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CPC-016 Analysis of Pharmacists’ Interventions on Inpatient Prescriptions and a Consideration of the Role of Hospital Pharmacists
  1. Y Cho1,
  2. HS Kim1,
  3. JY Lee2,
  4. KH Kwon3,
  5. YG Shin4
  1. 1Seoul National University Hospital, Pharmacy, Seoul, Korea South
  2. 2Hanyang University, Pharmacy college, Seoul, Korea South
  3. 3Dongkuk University, Pharmacy college, Seoul, Korea South
  4. 4Seoul National University, Pharmacy college, Seoul, Korea South


Background The hospital pharmacist’s role has changed steadily and is turning away from dispensing functions toward active involvement in pharmaceutical care. Intensifying verification of the prescriptions by dispensing pharmacists can contribute to improving the drug treatment of many more patients. Therefore, the system of inpatient prescription review by dispensing pharmacists was developed. Collaborative clinical pharmacist services in inpatient care have generally resulted in improved care and interaction with the health care team on patient rounds, patient interviews, medicines reconciliation, patient discharge counselling and follow-up. All these have resulted in improved outcomes.

Purpose The purpose of this study was to examine the record of interventions by pharmacists who didn’t use a prescription review programme, the record of interventions by pharmacists who did use this programme, and the record of interventions by clinical pharmacists who participated in rounds. Thereafter, the purpose was to discuss the necessity for a change of role of hospital pharmacists.

Materials and Methods A retrospective study, analysis of intervention records by prescription error, type of pharmacist intervention, the significance of error, chi-square test SPSS v19, p < 0.05. Significance was classified as B2: could have resulted in significant morbidity or mortality if not prevented; B3: low potential for negative patient outcome.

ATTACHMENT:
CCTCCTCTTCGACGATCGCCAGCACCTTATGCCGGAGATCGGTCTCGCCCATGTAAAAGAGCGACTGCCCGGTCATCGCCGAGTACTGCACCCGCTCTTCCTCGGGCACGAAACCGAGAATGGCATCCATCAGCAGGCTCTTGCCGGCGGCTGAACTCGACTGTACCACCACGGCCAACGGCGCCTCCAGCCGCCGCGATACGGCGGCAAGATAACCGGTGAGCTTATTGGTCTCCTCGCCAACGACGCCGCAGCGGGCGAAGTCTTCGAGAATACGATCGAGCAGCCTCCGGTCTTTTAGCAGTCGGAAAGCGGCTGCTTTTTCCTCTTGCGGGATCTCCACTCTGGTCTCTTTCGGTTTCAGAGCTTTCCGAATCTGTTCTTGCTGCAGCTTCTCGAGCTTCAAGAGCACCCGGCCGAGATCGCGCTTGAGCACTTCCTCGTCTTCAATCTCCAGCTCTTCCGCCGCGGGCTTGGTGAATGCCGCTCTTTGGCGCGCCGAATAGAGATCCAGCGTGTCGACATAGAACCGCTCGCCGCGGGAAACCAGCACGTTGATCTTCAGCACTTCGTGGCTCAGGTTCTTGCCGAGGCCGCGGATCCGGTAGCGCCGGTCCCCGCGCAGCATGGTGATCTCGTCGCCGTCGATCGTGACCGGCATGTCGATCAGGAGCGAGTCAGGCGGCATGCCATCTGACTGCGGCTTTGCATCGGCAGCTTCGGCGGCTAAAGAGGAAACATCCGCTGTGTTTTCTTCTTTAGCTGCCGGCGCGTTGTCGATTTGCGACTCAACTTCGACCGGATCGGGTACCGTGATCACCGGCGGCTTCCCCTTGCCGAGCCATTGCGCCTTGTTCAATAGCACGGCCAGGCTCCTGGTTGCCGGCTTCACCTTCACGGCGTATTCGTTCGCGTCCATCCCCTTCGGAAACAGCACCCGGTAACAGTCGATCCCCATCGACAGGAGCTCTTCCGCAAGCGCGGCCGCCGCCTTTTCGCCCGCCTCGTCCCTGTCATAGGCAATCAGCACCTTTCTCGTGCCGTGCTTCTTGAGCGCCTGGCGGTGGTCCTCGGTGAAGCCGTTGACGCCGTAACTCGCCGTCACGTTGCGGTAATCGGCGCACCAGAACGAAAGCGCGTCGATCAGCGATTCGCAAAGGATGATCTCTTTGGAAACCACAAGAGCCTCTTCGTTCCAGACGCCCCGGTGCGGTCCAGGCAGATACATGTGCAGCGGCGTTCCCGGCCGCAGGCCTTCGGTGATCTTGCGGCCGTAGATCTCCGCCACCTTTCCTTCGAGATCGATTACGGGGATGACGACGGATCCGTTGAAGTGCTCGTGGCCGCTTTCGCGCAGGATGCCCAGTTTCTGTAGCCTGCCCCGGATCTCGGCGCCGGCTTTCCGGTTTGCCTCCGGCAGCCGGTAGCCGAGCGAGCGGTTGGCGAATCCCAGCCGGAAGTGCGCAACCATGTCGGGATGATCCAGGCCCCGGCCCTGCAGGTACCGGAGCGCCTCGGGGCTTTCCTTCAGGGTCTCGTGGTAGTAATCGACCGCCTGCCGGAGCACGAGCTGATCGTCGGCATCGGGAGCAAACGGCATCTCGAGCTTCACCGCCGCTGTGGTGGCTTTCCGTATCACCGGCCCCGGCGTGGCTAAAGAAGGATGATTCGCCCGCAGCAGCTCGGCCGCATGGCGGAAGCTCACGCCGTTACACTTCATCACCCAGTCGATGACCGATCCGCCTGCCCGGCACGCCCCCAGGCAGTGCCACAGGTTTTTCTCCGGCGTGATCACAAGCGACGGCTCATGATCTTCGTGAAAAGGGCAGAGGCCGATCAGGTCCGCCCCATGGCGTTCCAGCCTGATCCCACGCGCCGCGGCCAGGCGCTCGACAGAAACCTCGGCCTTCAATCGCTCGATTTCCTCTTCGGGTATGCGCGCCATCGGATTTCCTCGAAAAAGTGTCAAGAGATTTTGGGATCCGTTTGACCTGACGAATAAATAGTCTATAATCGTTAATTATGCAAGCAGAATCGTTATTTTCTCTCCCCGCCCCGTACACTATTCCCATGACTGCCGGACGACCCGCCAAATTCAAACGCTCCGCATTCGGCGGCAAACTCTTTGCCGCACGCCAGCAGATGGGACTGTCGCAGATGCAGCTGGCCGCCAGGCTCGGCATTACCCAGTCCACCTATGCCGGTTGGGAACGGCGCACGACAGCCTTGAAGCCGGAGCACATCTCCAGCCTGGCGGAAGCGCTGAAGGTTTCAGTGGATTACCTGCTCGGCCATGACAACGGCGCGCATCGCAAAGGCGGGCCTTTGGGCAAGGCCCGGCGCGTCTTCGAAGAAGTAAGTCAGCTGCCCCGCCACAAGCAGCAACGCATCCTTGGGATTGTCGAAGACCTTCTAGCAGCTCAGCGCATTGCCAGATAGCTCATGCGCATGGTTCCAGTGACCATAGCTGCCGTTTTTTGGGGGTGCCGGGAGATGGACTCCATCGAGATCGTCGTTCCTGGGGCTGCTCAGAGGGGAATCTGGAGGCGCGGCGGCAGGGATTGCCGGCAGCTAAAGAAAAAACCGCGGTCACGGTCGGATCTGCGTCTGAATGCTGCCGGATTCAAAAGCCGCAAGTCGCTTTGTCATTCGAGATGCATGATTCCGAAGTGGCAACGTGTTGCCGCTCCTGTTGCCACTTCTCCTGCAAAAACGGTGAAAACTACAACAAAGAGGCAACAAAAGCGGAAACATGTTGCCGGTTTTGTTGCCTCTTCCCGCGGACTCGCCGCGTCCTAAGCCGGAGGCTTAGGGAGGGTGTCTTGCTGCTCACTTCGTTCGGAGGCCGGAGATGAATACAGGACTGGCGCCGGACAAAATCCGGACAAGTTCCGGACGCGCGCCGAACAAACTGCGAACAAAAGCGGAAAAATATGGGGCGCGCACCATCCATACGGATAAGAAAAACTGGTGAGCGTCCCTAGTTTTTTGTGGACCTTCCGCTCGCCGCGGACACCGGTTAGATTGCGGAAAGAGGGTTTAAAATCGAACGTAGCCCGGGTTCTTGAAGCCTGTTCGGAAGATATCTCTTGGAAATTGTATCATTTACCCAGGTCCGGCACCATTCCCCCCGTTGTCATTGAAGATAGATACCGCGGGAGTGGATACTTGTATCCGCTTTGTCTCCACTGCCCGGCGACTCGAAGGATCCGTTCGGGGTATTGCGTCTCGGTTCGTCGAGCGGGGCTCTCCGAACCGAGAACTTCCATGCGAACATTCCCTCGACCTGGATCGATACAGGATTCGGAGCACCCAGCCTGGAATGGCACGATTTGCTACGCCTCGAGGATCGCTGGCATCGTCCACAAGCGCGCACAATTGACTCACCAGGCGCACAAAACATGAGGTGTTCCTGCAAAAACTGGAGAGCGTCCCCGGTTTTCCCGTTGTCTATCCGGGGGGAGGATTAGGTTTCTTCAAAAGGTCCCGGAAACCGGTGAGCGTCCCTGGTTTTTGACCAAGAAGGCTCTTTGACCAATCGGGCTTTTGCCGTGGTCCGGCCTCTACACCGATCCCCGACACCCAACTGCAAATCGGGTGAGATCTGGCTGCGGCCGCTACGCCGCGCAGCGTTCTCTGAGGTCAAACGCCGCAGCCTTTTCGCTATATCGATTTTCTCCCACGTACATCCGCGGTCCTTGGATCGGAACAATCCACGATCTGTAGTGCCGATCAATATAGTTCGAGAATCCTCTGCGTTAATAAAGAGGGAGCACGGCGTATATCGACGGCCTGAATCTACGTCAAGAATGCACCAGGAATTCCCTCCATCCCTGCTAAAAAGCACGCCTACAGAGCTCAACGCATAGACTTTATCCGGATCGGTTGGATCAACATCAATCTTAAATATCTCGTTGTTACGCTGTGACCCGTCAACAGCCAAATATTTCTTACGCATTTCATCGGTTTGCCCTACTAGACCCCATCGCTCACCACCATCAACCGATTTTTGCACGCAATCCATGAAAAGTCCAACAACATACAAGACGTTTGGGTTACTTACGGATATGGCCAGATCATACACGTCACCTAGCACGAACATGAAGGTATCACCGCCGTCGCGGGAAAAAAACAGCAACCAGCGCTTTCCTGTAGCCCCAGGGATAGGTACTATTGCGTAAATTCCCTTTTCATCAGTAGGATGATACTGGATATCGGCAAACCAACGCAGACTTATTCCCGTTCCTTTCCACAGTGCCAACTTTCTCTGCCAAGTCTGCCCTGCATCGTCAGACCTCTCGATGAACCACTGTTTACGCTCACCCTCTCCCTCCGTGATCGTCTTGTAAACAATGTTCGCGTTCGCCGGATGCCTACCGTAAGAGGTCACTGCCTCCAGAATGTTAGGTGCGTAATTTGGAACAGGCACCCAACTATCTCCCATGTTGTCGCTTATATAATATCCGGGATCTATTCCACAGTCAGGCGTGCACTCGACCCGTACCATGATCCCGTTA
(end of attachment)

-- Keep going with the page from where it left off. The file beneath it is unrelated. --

Results The rates of pharmacist intervention in the three groups were 0.3%, 0.4% and 0.7%. Considerably different results were shown in the three groups of records on the types of prescription error, the type of pharmacist intervention and the significance of the error. The percentages of significance B2 in three groups were 28%, 37%, 80%, and those of B3 were 72%, 63%, 20%.

Conclusions In view of the results so far achieved especially in the significance of error, the role of clinical pharmacists participating in rounds has had a much more significant therapeutic effect on inpatients. The addition of clinical pharmacist services collaboratively in the care of inpatients generally resulted in improved care. Interacting with the health care team on patient rounds, interviewing patients, medicines reconciliation, and providing patient discharge counselling and follow-up have all resulted in improved outcomes. So, continuing efforts on effectiveness of all kinds of hospital pharmacists’ work, such as automation of dispensing, are necessary.

Abstract CPC-016 Table 1

No conflict of interest.

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